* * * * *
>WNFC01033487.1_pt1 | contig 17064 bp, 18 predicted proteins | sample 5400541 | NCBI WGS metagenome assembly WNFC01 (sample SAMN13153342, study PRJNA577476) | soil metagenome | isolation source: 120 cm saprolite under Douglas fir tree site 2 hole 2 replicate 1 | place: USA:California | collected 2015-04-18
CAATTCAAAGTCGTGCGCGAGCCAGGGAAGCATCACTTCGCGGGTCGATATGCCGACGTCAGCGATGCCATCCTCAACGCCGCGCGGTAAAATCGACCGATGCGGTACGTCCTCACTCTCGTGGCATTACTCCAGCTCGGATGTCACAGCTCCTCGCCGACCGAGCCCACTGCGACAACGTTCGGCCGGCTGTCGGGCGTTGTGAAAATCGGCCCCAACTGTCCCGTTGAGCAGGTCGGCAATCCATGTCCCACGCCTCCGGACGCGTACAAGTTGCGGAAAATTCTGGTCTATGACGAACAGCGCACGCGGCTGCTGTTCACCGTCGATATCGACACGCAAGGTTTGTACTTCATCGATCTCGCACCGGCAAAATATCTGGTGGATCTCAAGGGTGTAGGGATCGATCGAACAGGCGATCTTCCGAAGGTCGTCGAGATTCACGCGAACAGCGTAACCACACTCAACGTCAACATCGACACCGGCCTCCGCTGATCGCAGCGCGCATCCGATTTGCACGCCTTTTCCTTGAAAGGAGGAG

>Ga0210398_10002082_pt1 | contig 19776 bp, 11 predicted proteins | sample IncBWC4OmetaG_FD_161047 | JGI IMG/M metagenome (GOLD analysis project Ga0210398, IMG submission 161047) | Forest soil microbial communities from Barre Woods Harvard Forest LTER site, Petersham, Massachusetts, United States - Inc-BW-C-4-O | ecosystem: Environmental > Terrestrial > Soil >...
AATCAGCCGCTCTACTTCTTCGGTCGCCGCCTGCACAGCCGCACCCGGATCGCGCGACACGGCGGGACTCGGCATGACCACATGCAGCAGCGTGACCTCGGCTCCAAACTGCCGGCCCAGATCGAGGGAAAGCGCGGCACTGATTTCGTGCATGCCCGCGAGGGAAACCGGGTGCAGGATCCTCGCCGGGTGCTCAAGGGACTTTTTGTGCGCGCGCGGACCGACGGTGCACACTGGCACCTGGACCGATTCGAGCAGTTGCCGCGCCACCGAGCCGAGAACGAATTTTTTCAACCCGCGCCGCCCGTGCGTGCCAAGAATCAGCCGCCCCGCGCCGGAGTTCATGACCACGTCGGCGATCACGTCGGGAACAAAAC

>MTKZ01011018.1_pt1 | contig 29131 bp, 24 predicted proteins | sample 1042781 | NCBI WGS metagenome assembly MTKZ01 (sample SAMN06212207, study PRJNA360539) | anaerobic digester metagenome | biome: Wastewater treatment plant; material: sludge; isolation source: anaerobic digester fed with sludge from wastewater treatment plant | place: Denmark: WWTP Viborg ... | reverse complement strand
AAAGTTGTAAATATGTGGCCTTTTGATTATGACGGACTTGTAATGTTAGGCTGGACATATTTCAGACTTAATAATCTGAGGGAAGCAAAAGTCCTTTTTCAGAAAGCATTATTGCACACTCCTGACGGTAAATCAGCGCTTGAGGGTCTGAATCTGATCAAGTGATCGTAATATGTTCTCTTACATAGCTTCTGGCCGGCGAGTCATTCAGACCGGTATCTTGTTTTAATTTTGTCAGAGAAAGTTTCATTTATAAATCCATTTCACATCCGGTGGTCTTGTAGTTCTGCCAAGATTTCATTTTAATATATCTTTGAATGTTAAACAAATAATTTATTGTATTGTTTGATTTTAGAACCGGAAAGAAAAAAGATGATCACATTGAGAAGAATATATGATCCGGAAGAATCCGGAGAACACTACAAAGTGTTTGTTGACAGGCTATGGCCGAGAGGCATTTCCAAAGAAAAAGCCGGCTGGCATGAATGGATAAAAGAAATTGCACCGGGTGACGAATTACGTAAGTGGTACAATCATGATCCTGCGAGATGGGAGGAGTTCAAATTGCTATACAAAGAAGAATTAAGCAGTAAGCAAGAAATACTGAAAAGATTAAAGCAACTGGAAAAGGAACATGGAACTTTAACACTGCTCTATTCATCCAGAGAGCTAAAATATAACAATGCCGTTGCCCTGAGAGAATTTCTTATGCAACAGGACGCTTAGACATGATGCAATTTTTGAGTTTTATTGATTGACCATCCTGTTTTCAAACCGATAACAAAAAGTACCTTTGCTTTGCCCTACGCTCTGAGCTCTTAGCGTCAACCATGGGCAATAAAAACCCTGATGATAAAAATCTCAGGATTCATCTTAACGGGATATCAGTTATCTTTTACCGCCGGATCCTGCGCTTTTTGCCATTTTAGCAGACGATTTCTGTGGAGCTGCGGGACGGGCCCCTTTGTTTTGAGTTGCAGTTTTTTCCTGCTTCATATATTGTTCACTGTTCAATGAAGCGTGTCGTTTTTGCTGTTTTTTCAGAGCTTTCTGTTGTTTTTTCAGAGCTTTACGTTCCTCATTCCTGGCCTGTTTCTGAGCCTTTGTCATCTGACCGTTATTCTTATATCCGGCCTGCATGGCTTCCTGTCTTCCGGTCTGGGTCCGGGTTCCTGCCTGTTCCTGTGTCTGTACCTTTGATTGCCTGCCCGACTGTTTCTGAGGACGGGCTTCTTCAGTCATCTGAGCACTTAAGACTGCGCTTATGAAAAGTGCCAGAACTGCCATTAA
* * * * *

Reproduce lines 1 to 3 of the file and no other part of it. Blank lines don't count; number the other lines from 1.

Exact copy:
>WNFC01033487.1_pt1 | contig 17064 bp, 18 predicted proteins | sample 5400541 | NCBI WGS metagenome assembly WNFC01 (sample SAMN13153342, study PRJNA577476) | soil metagenome | isolation source: 120 cm saprolite under Douglas fir tree site 2 hole 2 replicate 1 | place: USA:California | collected 2015-04-18
CAATTCAAAGTCGTGCGCGAGCCAGGGAAGCATCACTTCGCGGGTCGATATGCCGACGTCAGCGATGCCATCCTCAACGCCGCGCGGTAAAATCGACCGATGCGGTACGTCCTCACTCTCGTGGCATTACTCCAGCTCGGATGTCACAGCTCCTCGCCGACCGAGCCCACTGCGACAACGTTCGGCCGGCTGTCGGGCGTTGTGAAAATCGGCCCCAACTGTCCCGTTGAGCAGGTCGGCAATCCATGTCCCACGCCTCCGGACGCGTACAAGTTGCGGAAAATTCTGGTCTATGACGAACAGCGCACGCGGCTGCTGTTCACCGTCGATATCGACACGCAAGGTTTGTACTTCATCGATCTCGCACCGGCAAAATATCTGGTGGATCTCAAGGGTGTAGGGATCGATCGAACAGGCGATCTTCCGAAGGTCGTCGAGATTCACGCGAACAGCGTAACCACACTCAACGTCAACATCGACACCGGCCTCCGCTGATCGCAGCGCGCATCCGATTTGCACGCCTTTTCCTTGAAAGGAGGAG

>Ga0210398_10002082_pt1 | contig 19776 bp, 11 predicted proteins | sample IncBWC4OmetaG_FD_161047 | JGI IMG/M metagenome (GOLD analysis project Ga0210398, IMG submission 161047) | Forest soil microbial communities from Barre Woods Harvard Forest LTER site, Petersham, Massachusetts, United States - Inc-BW-C-4-O | ecosystem: Environmental > Terrestrial > Soil >...